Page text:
You also need to make sure that your move is within 1 year from the date you first report to work for the new job. So if you move to a new area hoping to find work, hope you find it before 1 year passes!
Are We There Yet?
Haven’t met the time test by the time you need to file your return? You can still take the deduction for the tax year in which you moved if you think you will satisfy the time test during the following tax year. If you don’t take the moving deduction for the tax year in which you moved and meet the time test during the following tax year, you can go back an amend your tax return to take the deduction. You must take the deduction on the tax return of the same year in which you moved.
What if you take the deduction for the tax year in which you move but then don’t end up meeting the time test? You have two options. Either take the amount of the deduction as “other income” the following tax year or amend the tax return on which you claimed the deduction to remove it.
What Moving Expenses Can Be Deducted?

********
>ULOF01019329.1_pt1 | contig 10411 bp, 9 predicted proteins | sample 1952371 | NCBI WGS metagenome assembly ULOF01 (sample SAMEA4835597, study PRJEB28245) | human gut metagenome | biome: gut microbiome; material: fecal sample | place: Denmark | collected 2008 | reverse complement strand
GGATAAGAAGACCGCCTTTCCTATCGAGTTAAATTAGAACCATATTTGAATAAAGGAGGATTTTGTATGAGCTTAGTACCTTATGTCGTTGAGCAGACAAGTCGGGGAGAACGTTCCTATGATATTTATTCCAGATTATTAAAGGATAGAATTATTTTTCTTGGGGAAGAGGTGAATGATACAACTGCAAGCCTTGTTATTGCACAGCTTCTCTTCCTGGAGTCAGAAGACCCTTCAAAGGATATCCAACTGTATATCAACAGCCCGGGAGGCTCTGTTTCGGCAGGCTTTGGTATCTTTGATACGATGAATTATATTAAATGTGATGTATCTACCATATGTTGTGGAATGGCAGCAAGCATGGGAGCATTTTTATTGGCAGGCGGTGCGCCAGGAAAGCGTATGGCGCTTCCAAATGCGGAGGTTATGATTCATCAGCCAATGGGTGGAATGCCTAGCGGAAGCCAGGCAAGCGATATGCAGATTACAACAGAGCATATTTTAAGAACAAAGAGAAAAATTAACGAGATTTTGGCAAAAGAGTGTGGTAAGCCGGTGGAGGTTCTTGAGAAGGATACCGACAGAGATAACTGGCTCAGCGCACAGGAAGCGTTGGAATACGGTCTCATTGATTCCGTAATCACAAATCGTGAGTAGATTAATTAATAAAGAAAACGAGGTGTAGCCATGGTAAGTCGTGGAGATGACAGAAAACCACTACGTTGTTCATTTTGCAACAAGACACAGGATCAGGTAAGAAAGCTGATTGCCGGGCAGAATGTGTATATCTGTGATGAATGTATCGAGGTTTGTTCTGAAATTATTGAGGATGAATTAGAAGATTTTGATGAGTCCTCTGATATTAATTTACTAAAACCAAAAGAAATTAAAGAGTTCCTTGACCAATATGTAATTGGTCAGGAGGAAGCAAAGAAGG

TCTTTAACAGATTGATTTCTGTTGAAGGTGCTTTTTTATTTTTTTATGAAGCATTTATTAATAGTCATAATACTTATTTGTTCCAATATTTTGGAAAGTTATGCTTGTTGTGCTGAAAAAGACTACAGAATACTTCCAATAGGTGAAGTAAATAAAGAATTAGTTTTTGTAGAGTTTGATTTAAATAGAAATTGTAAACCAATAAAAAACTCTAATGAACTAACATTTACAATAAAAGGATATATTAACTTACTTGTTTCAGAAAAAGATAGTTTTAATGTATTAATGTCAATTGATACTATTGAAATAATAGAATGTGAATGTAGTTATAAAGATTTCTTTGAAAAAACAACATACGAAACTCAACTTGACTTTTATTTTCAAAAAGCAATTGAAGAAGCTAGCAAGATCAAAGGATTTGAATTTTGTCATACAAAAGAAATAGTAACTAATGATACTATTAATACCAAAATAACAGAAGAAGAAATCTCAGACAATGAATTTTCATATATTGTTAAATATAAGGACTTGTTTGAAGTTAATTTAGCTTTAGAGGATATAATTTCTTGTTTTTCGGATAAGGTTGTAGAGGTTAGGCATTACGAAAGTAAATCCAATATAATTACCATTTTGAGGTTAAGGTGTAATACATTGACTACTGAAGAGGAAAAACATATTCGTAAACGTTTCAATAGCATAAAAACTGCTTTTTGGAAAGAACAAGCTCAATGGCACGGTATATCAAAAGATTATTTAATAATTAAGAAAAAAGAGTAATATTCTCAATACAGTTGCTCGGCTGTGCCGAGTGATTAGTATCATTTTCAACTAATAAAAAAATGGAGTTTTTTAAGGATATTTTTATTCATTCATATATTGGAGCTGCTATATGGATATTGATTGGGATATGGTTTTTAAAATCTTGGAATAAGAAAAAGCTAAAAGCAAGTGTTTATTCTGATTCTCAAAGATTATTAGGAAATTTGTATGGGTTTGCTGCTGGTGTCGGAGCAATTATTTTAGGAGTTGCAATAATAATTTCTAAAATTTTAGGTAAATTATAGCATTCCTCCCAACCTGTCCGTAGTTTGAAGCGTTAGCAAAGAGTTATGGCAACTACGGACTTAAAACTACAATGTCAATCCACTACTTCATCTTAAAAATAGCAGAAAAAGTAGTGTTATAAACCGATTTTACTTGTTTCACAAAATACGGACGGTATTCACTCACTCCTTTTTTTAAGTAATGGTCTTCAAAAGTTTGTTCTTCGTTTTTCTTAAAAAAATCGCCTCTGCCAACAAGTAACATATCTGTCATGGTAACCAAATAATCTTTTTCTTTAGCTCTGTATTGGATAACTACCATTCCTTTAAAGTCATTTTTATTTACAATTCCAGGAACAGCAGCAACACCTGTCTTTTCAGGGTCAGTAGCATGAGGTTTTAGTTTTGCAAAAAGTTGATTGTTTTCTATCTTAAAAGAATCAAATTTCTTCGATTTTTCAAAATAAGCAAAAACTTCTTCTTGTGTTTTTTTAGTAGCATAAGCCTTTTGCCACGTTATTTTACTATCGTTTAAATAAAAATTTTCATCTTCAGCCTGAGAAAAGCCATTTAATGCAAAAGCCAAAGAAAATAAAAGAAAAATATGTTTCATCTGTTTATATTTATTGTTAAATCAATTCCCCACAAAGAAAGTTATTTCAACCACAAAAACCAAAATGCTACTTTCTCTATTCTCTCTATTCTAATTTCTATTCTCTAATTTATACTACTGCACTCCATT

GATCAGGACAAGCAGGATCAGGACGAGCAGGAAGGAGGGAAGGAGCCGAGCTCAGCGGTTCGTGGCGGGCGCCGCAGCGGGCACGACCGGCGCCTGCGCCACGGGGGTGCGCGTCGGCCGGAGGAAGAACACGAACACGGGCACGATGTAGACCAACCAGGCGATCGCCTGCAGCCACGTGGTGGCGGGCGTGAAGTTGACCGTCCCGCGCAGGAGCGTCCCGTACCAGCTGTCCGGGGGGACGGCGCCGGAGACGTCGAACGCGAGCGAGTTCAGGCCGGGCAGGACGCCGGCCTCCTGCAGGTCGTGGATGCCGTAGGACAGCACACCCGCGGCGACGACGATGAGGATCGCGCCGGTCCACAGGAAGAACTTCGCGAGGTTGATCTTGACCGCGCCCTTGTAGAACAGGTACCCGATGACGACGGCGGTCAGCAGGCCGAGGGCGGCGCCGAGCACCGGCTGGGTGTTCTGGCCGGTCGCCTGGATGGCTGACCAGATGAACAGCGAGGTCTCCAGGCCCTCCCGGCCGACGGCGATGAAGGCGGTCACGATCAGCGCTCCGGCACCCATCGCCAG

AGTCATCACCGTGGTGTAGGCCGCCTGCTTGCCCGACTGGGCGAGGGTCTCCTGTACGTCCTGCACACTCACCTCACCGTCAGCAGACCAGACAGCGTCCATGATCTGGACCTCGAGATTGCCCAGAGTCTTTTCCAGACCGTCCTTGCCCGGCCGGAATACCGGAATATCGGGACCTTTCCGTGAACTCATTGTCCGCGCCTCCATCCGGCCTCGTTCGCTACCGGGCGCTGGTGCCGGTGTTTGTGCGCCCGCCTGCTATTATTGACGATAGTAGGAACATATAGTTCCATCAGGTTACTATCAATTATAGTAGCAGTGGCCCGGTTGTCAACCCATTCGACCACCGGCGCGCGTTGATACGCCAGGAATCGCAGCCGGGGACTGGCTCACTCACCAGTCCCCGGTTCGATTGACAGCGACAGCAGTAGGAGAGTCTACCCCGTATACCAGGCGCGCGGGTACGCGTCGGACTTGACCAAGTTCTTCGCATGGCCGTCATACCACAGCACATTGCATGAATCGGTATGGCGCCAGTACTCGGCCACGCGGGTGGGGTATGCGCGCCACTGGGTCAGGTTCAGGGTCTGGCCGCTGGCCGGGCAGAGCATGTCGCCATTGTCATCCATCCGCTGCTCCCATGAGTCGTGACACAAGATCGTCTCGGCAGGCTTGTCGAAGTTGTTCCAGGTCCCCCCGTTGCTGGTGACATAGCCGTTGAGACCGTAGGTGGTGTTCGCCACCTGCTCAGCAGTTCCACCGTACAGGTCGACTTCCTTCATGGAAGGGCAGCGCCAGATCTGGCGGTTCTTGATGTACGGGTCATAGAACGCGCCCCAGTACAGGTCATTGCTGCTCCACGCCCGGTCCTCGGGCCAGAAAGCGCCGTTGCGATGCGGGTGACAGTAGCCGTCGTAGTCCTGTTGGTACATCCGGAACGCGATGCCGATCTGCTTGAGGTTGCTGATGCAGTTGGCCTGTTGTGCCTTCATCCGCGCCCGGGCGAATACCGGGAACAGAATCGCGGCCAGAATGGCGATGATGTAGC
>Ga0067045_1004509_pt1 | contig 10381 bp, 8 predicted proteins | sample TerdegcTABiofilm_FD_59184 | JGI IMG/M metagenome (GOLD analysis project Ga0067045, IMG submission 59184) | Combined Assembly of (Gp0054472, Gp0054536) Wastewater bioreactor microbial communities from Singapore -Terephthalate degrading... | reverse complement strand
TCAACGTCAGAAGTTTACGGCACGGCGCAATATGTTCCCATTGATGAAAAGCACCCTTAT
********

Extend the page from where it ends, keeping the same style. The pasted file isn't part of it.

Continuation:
You can deduction the cost of moving your household goods and personal effects and travel including lodging. Some expenses might include:
Costs of connecting or disconnecting utilities.
Cost of shipping your car and pets.
Costs to store and insure your stuff within any period of 30 consecutive days after the day your things are moved from your former home and before they reach your new home.
There are many items that CANNOT be deducted, including the costs of meals while moving. You also CANNOT take a deduction for any expense that was reimbursed by your employer.
Moving expenses are deducted by filing Form 3903. You can find a copy of the form here. The deductible expenses are reported on Form 1040 (line 26 on 2011) and a copy of Form 3903 is filed with your return.